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        Inversion of borehole-response test data for estimation of subglacial hydraulic properties
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        Inversion of borehole-response test data for estimation of subglacial hydraulic properties
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Abstract

Response tests are widely used in ground-water studies to assess the hydraulic properties of sub-surface water-flow systems. The simplicity of such tests also makes them attractive for investigation of subglacial hydraulic conditions. This paper describes a systematic, quantitative approach to the analysis of borehole-response test data. The approach uses the theoretical model of Stone and Clarke (1993), which describes water motion in a coupled borehole—subglacial flow system; this framework provides the basis for an inversion scheme that is focused on quantifying physical properties of the basal-flow system, as it is characterized in the theoretical model. The inversion procedure was applied to response-test data from Trapridge Glacier, Yukon Territory, Canada. Results of the inversions suggest that the subglacial drainage network can be described as a confined layer comprising coarse-sand-to fine-gravel-sized sediments, having a thickness of 0.1 – 0.3 m, and a hydraulic conductivity of about 5 × 10−4ms−1. Based on the water-drainage rates from boreholes, as they connect with the subglacial water-flow system, specific storage of the sediment layer was estimated to be approximately 1 × 10−4m−1. Further consideration of subglacial water-flow conditions suggests that connection drainage test results may tend to underestimate specific storage of the overall glacier substrate.

Notation

Introduction

In a previous paper. Stone and Clarke (1993) developed a theoretical framework for borehole-response tests (BHRT) on glaciers and demonstrated how their model could be used to solve the forward problem — generating predicted data which can be compared with field observations. In this paper, we consider the inverse problem, which begins with the observed data and is guided by the forward model toward an estimate of the model parameters. Forward modeling describes the underlying physics of a particular system; inversion uses the modeled or assumed physics and focuses on quantifying specific properties of the system.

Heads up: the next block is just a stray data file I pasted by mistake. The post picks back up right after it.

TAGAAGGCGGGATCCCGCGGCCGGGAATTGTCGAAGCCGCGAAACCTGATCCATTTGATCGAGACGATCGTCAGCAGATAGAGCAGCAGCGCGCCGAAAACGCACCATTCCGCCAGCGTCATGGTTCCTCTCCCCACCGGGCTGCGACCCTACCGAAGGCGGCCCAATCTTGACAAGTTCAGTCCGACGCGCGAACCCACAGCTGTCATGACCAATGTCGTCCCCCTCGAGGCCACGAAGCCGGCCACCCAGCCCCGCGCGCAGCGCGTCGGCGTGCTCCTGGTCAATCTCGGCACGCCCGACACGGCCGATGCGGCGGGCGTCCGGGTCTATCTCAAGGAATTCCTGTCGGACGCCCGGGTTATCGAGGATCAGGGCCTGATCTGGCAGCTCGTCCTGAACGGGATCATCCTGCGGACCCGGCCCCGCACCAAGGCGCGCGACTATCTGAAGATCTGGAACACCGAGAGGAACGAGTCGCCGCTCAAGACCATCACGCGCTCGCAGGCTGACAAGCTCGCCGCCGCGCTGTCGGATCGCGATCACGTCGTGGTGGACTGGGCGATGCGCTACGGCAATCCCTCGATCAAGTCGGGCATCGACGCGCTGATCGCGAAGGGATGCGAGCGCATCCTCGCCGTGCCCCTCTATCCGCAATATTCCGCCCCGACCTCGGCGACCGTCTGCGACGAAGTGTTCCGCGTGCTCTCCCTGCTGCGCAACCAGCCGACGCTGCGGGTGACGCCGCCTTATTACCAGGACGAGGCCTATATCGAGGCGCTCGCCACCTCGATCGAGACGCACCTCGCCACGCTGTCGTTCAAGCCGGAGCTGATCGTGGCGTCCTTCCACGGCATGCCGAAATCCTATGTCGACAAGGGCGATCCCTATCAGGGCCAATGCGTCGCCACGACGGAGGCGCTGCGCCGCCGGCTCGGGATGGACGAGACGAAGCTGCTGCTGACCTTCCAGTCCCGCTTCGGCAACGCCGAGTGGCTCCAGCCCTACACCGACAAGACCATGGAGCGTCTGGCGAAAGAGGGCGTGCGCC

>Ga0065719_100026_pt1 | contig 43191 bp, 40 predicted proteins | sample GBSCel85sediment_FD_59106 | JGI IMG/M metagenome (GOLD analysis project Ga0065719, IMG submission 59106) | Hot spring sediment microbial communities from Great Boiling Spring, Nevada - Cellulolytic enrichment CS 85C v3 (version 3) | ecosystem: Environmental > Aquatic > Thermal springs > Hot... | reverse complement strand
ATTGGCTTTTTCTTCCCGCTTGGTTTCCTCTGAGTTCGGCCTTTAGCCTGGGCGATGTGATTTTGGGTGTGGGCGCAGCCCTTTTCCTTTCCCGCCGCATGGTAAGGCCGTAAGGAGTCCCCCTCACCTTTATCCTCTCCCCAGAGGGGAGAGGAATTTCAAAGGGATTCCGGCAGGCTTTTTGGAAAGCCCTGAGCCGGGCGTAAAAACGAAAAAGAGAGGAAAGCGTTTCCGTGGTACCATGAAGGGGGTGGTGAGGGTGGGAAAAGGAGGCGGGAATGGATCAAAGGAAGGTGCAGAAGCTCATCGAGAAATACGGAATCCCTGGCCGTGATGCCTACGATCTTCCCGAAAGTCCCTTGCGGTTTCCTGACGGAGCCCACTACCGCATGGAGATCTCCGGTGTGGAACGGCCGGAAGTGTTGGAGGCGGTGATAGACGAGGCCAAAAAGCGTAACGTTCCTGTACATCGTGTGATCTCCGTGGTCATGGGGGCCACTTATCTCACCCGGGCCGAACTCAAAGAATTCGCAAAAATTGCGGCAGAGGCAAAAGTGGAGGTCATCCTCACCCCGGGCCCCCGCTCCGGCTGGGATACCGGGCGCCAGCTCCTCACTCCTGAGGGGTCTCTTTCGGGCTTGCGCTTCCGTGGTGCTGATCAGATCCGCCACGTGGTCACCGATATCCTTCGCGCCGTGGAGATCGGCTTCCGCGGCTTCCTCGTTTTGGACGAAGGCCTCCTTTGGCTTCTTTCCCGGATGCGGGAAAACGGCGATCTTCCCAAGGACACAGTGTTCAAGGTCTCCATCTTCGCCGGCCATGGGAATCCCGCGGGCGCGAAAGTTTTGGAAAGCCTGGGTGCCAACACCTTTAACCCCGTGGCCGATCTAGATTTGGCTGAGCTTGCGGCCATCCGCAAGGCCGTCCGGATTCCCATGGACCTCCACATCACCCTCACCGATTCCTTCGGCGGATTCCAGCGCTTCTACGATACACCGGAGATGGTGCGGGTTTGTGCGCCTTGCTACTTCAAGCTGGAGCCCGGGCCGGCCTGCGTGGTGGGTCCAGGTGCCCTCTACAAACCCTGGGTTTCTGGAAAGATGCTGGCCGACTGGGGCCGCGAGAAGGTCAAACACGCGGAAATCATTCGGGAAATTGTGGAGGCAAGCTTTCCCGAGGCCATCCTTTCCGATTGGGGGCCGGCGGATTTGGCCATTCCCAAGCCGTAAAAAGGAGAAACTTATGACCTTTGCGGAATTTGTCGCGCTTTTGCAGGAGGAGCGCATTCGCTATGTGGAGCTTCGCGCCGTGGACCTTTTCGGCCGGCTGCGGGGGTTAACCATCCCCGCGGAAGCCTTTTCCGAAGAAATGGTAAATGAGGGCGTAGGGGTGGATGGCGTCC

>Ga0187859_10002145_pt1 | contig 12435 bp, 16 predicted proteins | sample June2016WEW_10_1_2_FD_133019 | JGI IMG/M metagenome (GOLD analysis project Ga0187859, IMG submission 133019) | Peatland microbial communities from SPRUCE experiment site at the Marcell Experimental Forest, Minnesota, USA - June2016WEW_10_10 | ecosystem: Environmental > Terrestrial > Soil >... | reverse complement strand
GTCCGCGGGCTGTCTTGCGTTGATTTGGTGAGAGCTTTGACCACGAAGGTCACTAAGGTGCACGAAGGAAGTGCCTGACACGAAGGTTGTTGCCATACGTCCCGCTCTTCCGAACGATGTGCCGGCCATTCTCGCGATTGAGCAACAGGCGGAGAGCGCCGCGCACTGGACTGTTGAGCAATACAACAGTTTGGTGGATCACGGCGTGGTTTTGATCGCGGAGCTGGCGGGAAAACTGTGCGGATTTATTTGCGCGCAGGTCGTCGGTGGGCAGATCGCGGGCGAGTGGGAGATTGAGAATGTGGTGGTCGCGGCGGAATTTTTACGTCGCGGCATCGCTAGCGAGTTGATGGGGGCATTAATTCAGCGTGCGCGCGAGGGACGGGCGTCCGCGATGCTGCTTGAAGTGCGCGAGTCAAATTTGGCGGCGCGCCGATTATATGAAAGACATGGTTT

The BHRT model represents subglacial water-flow conditions in an idealized way. The model describes water flow in a saturated, confined sediment layer at the glacier sole. It is in this context that we will use the terms “aquifer” and “flow layer” when referring to the subglacial drainage system. The model also assumes that subglacial material in the region influenced by a response test is homogeneous and isotropic. This approach avoids the complications of a more detailed description and, instead, represents the actual substrate in terms of an effective medium whose hydraulic properties incorporate the test-scale heterogeneities; the effective medium is an alternate, but hydraulically equivalent, characterization of the real flow system.

Data from two different types of response tests will be examined: the first we refer to as a connection-drainage test, which entails monitoring the water-level draw-down with time when a water-filled borehole is suddenly opened to the subglacial aquifer: the second is a conventional slug test, in which a sealed pipe is suddenly removed from an equilibrated borehole and the water-level recovery with time is measured. Both types of test have previously been used to investigate subglacial hydraulic conditions (Hodge, 1976; Engelhardt, 1978: Engelhardt and others, 1990; Fountain, 1994; Iken and others, 1996). This paper describes a systematic, quantitative approach to the analysis of such data sets, which has until now been lacking in glaciological studies.

The BHRT framework of Stone and Clarke departs from standard ground-water models (e.g. Cooper and others, 1965; Kamp, 1976; Kipp, 1985), which are based on Darcy’s law and the assumption that water velocities are low; under the high-gradient conditions that arise during connection-drainage tests on glaciers, Reynolds numbers may be large and turbulent effects can play an important role. The BHRT model provides for a continuous transition between laminar- and turbulent-flow regimes and reduces to Darcy’s law at low Reynolds numbers.

Besides turbulent effects during a connection-drainage test, response testing on glaciers has additional complexity because the time-scale over which hydraulic head naturally varies in the subglacial environment can be similar to the time-scale of a response test. Determining the change in background head during a response test and accounting for this effect is an important step in the analysis of glacier response-test data. We describe our approach to this problem in the following section.